AD Quality Auto 360p 720p 1080p Top articles1/5READ MORECasino Insider: Here’s a look at San Manuel’s new high limit rooms, Asian restaurant This latest storm proved good news on the fire front, however, capping a spell of hot, dry weather that resulted in 12 days of brush fire warnings. Santa Clarita has largely escaped any serious brush fires, but added crews were on hand in recent weeks because of the potential. SANTA CLARITA – The weekend cold snap that dusted Santa Clarita Valley mountains with snow and left a sheet of ice Monday on windshields will melt into milder weather by next weekend. While overnight temperatures were expected to dip as low as the upper 20s, today will be mostly sunny, breezy and clear with highs in the mid-50s and overnight lows in the mid-30s to lower 40s, according to the National Weather Service. Daytime temperatures will gradually increase and hit the lower 70s by the weekend, according to the forecast. The weekend storm dropped less than an inch of rain in Santa Clarita, bringing the season total to a scant 7.5 inches. The local average for the rainy season, which runs Oct. 1 to June 30, is 18.19 inches. Last year, more than 50 inches of rain fell in the area, resulting in landslides, overflowing creeks and severe road damage. 160Want local news?Sign up for the Localist and stay informed Something went wrong. Please try again.subscribeCongratulations! You’re all set!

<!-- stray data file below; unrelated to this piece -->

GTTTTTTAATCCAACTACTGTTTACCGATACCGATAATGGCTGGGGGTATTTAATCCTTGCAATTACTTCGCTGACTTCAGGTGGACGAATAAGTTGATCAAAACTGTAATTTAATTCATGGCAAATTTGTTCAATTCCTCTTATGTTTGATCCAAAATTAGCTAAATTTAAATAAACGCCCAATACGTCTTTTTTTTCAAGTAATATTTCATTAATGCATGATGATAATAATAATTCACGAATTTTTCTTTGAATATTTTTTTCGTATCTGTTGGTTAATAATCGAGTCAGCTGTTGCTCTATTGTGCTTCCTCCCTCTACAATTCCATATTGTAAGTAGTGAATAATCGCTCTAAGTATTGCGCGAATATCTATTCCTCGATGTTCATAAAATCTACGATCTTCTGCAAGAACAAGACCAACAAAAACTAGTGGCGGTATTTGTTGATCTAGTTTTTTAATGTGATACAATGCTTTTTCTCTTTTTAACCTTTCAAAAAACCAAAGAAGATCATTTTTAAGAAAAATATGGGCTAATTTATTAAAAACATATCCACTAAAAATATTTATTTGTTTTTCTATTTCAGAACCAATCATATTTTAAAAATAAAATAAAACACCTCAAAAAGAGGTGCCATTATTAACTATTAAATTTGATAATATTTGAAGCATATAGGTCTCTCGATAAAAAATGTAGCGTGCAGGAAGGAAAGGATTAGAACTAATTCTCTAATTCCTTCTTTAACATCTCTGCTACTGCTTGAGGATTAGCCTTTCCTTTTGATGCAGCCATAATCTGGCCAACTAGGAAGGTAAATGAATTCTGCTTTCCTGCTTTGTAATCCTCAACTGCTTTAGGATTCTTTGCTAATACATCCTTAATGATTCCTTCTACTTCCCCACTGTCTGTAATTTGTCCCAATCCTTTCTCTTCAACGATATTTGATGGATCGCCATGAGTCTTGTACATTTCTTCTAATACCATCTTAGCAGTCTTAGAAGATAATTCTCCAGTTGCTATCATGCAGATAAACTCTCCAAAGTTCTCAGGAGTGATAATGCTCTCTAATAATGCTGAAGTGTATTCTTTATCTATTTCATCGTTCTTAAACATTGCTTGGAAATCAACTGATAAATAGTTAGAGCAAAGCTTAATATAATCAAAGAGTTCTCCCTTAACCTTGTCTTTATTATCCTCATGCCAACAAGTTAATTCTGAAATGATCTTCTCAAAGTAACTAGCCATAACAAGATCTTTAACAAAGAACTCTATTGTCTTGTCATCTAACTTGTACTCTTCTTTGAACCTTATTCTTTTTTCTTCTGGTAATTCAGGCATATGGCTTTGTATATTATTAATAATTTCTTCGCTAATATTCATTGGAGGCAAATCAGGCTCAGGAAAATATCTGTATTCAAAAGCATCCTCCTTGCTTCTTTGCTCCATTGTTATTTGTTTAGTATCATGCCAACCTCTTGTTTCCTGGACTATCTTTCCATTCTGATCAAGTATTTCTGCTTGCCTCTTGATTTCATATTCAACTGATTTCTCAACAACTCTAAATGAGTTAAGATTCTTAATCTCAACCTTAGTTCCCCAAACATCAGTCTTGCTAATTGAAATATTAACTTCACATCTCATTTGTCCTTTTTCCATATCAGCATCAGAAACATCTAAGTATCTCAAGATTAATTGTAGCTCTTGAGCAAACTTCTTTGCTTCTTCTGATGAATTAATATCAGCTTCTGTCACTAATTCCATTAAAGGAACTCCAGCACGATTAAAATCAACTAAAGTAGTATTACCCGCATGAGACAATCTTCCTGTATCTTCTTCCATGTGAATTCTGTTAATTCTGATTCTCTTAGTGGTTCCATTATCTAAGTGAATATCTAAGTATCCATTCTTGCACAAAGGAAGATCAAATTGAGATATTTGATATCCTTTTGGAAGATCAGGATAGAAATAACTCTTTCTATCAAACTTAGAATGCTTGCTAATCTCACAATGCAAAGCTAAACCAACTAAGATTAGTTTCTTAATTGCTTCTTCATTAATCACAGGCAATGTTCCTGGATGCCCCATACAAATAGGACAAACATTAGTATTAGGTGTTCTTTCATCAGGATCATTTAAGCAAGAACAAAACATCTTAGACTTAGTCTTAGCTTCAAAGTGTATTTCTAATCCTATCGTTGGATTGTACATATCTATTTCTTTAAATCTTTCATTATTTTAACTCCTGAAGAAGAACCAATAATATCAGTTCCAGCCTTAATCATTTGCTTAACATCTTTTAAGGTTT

Photo by Liz RuskinTime is running out on one of Sen. Lisa Murkowski’s top priorities: a far-reaching energy bill. Murkowski had hoped the legislation would serve as her crowning achievement after two years as chairman of the Senate Energy Committee.Listen NowBut Senate Republican Leader Mitch McConnell on Tuesday listed a substantial number of priorities for the remaining weeks of the lame duck session. The Kentucky senator sounded both hopeful and doubtful about negotiations with the House over Murkowski’s bill.“We still have some hope the energy conference report will come together before the end of this week,” McConnell told reporters at a press conference outside the Senate chamber.Sen. Lisa Murkowski (File photo by Skip Gray, 360 North)To craft the bill, Murkowski deployed a strategy that’s become somewhat rare in Congress: She let the minority participate. The result is a bill that would help the fossil fuel industry and also promote renewables and efficiency. Getting it into law is a test of Murkowski’s legislative ability and of her moderate approach.Since the election, some Republicans see less need to compromise. Murkowski said she met with her House counterparts before Thanksgiving and explained why, as she sees it, it’s unwise to ditch the bill and try again next year, when Republicans will control the White House as well as Congress.“Because it doesn’t get easier next year, and we will have foregone all of the hard work that has gone into, I think, a pretty significant product that we built over two years,” Murkowski said.House Republicans trying to negotiate the differences between the House and Senate bills have proposed a stripped-down version. Murkowski and the top Democrat on her committee, Sen. Maria Cantwell of Washington, are pushing for provisions designed to appeal to both sides of the aisle, like speedy approvals for natural gas exports, renewal of the Land and Water Conservation Fund and help for hydropower.In the Senate, it takes at least 60 votes to pass most significant bills, and Murkowski points out, the Republicans lost two Senate seats in the election. So Murkowski said lawmakers can’t afford to ignore the Democrats.“In order to gain the support that we need, we’re going to have to make sure that we’re building bridges, not blowing them up,” Murkowski said.And for her bill, time is short. The Senate is scheduled to be in session until mid-December, but a spokeswoman for Murkowski said the senator is trying to negotiate an agreement by the end of this week so it has time to pass both chambers.